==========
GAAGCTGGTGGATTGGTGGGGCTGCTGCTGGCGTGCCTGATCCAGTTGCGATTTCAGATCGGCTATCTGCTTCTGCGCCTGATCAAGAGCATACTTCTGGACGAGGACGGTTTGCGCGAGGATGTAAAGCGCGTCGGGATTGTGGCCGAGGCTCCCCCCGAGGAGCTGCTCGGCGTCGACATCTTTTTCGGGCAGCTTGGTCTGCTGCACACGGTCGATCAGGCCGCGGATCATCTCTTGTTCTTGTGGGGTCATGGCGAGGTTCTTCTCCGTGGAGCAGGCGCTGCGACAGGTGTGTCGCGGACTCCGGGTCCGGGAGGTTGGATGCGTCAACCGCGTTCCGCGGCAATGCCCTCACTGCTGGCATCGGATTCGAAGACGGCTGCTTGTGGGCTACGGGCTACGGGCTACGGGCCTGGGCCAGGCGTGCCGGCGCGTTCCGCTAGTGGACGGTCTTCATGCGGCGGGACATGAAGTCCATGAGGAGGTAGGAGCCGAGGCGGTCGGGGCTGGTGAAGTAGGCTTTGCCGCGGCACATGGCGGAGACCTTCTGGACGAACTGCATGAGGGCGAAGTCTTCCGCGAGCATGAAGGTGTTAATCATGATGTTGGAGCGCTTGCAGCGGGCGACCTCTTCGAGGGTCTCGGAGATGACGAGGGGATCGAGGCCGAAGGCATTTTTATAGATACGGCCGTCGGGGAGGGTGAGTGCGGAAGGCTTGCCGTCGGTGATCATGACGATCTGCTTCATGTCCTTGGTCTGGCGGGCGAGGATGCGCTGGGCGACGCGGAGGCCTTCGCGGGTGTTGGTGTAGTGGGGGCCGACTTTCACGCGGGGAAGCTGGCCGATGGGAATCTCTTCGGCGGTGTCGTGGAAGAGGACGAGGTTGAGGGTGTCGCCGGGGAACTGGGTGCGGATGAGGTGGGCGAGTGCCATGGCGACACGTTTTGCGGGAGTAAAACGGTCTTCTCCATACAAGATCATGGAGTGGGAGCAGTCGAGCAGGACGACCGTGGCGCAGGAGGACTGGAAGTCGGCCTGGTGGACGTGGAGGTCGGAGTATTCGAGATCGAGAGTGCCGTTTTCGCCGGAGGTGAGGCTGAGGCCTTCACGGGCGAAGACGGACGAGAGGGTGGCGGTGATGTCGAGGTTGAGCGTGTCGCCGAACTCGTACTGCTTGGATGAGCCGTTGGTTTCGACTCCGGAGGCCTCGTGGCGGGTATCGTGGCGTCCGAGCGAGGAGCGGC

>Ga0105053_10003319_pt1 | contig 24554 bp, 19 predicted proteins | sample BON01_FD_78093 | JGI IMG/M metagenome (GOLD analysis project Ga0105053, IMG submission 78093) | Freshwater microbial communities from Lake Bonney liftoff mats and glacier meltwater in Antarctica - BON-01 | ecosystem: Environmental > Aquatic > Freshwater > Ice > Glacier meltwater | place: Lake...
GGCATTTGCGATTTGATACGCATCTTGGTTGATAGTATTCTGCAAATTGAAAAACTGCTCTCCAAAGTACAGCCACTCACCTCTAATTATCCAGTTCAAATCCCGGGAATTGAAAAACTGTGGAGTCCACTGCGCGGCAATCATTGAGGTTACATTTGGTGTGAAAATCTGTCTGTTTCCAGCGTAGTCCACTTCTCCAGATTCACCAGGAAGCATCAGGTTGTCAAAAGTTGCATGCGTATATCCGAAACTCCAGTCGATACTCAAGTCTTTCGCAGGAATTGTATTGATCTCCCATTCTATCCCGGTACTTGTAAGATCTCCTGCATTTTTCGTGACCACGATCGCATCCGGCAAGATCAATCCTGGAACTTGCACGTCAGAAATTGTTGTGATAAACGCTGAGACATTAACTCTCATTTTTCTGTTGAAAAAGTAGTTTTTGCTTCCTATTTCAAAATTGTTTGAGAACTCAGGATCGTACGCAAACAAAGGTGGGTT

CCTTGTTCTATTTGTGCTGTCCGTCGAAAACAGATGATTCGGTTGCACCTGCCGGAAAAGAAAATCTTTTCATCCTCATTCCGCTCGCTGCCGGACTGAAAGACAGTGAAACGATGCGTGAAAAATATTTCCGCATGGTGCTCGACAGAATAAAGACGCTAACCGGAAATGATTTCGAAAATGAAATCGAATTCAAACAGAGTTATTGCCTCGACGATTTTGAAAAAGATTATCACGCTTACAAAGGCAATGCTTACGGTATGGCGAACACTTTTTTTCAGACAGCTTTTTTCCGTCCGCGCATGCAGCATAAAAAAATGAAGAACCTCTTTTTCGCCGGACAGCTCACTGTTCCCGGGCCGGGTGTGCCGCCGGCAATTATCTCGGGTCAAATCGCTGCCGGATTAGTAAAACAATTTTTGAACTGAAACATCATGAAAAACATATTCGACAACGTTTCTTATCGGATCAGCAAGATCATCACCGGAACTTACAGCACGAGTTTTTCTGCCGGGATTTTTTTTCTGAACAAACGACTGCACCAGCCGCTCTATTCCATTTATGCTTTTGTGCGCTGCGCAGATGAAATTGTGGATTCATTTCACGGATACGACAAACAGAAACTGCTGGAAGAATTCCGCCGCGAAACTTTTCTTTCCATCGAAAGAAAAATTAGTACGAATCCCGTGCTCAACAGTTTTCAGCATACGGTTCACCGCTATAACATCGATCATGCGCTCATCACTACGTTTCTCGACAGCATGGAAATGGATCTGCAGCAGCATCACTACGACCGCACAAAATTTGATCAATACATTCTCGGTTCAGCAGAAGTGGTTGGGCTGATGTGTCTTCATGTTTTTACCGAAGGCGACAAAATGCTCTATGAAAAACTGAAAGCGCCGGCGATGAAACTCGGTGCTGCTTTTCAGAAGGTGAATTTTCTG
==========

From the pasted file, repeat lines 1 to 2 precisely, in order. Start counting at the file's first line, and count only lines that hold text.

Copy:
GAAGCTGGTGGATTGGTGGGGCTGCTGCTGGCGTGCCTGATCCAGTTGCGATTTCAGATCGGCTATCTGCTTCTGCGCCTGATCAAGAGCATACTTCTGGACGAGGACGGTTTGCGCGAGGATGTAAAGCGCGTCGGGATTGTGGCCGAGGCTCCCCCCGAGGAGCTGCTCGGCGTCGACATCTTTTTCGGGCAGCTTGGTCTGCTGCACACGGTCGATCAGGCCGCGGATCATCTCTTGTTCTTGTGGGGTCATGGCGAGGTTCTTCTCCGTGGAGCAGGCGCTGCGACAGGTGTGTCGCGGACTCCGGGTCCGGGAGGTTGGATGCGTCAACCGCGTTCCGCGGCAATGCCCTCACTGCTGGCATCGGATTCGAAGACGGCTGCTTGTGGGCTACGGGCTACGGGCTACGGGCCTGGGCCAGGCGTGCCGGCGCGTTCCGCTAGTGGACGGTCTTCATGCGGCGGGACATGAAGTCCATGAGGAGGTAGGAGCCGAGGCGGTCGGGGCTGGTGAAGTAGGCTTTGCCGCGGCACATGGCGGAGACCTTCTGGACGAACTGCATGAGGGCGAAGTCTTCCGCGAGCATGAAGGTGTTAATCATGATGTTGGAGCGCTTGCAGCGGGCGACCTCTTCGAGGGTCTCGGAGATGACGAGGGGATCGAGGCCGAAGGCATTTTTATAGATACGGCCGTCGGGGAGGGTGAGTGCGGAAGGCTTGCCGTCGGTGATCATGACGATCTGCTTCATGTCCTTGGTCTGGCGGGCGAGGATGCGCTGGGCGACGCGGAGGCCTTCGCGGGTGTTGGTGTAGTGGGGGCCGACTTTCACGCGGGGAAGCTGGCCGATGGGAATCTCTTCGGCGGTGTCGTGGAAGAGGACGAGGTTGAGGGTGTCGCCGGGGAACTGGGTGCGGATGAGGTGGGCGAGTGCCATGGCGACACGTTTTGCGGGAGTAAAACGGTCTTCTCCATACAAGATCATGGAGTGGGAGCAGTCGAGCAGGACGACCGTGGCGCAGGAGGACTGGAAGTCGGCCTGGTGGACGTGGAGGTCGGAGTATTCGAGATCGAGAGTGCCGTTTTCGCCGGAGGTGAGGCTGAGGCCTTCACGGGCGAAGACGGACGAGAGGGTGGCGGTGATGTCGAGGTTGAGCGTGTCGCCGAACTCGTACTGCTTGGATGAGCCGTTGGTTTCGACTCCGGAGGCCTCGTGGCGGGTATCGTGGCGTCCGAGCGAGGAGCGGC

>Ga0105053_10003319_pt1 | contig 24554 bp, 19 predicted proteins | sample BON01_FD_78093 | JGI IMG/M metagenome (GOLD analysis project Ga0105053, IMG submission 78093) | Freshwater microbial communities from Lake Bonney liftoff mats and glacier meltwater in Antarctica - BON-01 | ecosystem: Environmental > Aquatic > Freshwater > Ice > Glacier meltwater | place: Lake...